Microsoft recently announced that it's building new biometric enhancements into Windows 10. The company boasts that its new biometric security platform -- with the friendly name Windows Hello -- offers support for facial, iris, and fingerprint scanning as a complete alternative to passwords altogether.
"[N]ot only is Windows Hello more convenient than typing a password -- it's more secure!" beams Microsoft VP Joe Belfiore in a company blog post justifying his claim of added security by implying that passwords inherently compromise security because they have to be stored on a device or a server.
This seems disingenuous -- or, at least, seriously misguided.
Passwords have their problems, to be sure, as they are typically only as good as the person making them. (One might call those who use "123456" as their passwords examples of InfoSec Darwinism waiting to happen.) Additionally, many password reset methods can be problematic -- especially when those in charge of the resets fail to follow proper procedure and policy.
Phishing, too, represents a significant password risk. Enterprising (if frequently artless) social engineers blast out spoof emails to get a user to click on a malicious link -- which then may trick the user into giving up his password with a phony login screen and/or installing malware onto the user's computer. Fortunately, phishing attempts can usually be spotted by the trained eye, and basic data security awareness and training can effectively combat password phishing. Some companies have been successful by sending fake phishing emails to their employees. Anyone who clicks on a link is informed that they would have fallen for a phishing scam and then compelled to take a quick online training course on the spot. Companies using this method, according to security consultant Chris Hadnagy, have seen up to a 75% reduction in successful phishing attempts.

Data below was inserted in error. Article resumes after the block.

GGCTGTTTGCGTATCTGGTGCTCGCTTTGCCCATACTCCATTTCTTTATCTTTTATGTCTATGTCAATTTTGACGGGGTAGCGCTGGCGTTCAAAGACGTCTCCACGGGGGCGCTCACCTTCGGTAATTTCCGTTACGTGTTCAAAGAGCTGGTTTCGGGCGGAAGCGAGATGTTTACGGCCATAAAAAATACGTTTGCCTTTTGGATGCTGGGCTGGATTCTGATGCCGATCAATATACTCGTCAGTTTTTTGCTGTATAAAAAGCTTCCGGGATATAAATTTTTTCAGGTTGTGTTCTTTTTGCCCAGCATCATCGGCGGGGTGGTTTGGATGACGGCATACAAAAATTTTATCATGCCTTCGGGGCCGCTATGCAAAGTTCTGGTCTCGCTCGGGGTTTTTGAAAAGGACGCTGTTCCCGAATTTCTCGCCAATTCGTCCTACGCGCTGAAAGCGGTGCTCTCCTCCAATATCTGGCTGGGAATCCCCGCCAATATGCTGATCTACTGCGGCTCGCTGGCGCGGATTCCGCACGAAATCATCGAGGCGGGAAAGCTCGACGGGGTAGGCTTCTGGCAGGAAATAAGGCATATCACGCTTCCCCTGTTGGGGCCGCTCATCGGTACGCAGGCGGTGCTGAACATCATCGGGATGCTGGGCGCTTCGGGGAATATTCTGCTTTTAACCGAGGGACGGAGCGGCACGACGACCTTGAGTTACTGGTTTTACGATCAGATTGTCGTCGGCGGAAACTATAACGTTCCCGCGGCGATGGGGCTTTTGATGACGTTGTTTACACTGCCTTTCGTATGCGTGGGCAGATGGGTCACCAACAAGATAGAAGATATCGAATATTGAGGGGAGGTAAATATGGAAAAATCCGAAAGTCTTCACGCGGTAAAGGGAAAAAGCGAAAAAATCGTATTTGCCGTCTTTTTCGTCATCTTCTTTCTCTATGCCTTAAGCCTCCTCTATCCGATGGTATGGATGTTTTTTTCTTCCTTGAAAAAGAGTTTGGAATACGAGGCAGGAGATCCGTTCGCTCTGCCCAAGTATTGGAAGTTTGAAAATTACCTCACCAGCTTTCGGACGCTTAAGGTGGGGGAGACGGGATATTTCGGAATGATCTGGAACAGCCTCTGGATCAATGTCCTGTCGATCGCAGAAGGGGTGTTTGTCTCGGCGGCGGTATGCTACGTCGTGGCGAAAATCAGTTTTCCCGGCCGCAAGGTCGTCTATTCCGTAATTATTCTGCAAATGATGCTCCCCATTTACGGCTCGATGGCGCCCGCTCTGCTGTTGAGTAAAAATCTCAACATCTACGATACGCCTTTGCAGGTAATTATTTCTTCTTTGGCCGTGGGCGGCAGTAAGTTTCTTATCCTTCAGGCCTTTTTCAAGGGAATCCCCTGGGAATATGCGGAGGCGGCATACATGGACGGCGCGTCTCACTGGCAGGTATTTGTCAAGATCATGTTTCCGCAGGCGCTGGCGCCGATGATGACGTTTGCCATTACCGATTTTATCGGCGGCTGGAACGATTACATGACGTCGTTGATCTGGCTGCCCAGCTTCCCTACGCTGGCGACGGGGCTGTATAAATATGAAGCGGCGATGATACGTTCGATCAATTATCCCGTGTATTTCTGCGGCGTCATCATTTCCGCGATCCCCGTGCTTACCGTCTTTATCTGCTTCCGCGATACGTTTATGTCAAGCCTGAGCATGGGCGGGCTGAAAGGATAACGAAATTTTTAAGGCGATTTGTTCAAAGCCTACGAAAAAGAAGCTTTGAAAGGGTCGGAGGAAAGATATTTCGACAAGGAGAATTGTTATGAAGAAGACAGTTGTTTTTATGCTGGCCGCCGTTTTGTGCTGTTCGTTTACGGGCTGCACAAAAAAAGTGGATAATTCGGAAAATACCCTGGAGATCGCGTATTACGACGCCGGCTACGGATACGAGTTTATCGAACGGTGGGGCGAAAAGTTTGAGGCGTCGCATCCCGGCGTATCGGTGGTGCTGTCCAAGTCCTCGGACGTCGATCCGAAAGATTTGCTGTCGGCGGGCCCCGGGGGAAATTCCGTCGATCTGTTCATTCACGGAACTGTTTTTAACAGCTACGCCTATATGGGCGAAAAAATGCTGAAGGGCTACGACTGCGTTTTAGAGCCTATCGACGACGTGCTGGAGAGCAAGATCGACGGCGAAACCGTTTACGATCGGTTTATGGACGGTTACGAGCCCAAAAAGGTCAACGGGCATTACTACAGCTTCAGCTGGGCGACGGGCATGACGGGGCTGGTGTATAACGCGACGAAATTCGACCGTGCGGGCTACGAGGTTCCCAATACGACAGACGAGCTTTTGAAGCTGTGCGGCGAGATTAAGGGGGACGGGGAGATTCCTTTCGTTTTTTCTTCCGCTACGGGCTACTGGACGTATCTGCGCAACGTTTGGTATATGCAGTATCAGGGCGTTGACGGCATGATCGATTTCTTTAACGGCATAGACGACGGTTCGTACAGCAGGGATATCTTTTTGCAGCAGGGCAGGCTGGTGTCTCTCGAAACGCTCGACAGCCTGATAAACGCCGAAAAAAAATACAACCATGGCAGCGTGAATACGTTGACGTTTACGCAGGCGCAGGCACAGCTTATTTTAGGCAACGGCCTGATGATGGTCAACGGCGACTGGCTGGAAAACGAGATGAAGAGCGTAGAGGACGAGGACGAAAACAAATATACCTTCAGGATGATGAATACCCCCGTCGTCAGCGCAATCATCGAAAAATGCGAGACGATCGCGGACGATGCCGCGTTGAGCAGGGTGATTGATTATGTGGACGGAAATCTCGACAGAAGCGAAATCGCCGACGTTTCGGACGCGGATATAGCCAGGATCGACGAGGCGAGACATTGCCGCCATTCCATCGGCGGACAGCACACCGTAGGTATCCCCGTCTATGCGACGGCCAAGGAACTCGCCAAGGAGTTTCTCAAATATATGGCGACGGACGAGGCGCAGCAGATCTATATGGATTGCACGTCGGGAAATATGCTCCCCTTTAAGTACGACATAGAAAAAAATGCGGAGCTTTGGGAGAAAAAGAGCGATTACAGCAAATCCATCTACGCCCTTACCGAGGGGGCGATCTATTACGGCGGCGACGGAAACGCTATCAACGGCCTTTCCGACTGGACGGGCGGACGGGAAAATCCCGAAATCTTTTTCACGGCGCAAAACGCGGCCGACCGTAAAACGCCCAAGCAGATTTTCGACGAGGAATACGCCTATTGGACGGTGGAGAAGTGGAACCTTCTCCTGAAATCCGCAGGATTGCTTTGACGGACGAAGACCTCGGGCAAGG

Biometrics arguably are at least as problematic as passwords as a single-sign-on factor. Fingerprints have been shown to be easily hackable, as have iris and face scans. Indeed, security researchers have shown that fingerprints and other biometric markers can be phished and reappropriated just as easily as passwords can.
Although Microsoft boasts that Windows Hello allows users to be "more secure" by using biometrics to avoid storing passwords locally, it will reportedly store biometric credential data locally. This potentially allows a hacker or thief the same access to data pertaining to user login credentials -- password or no.
The problem of passwords is less of an inherent one. The issue is more related to password management. Significant password breaches have largely happened because of other vulnerabilities combined with a lack of sufficient (sometimes any) encryption. This was the issue Adobe had in 2013 when it suffered a potentially record-setting data breach that compromised more than 150 million customers' information. Adobe's encryption was weak overall, its backup systems used were obsolete technology, its user password hints were stored in plaintext, and its user passwords were not salted and hashed -- making many of its user passwords easily guessable by even the most neophyte cryptologist -- and potentially compromising Adobe's encryption key entirely.
Therefore, it would seem that as long as you don't have the hacking power of a nation-state working to infiltrate your systems, and you and your employees practice a modicum of intelligence, regular old multifactor authentication with a password component (combined with a biometric component, if you like) can be plenty secure. Passwords aren't the problem. Stupidity is.
[Read the following two parts of this series: Bypassing The Password, Part 2: Trusted Identities and Bypassing The Password, Part 3: Freedom Compromised.]
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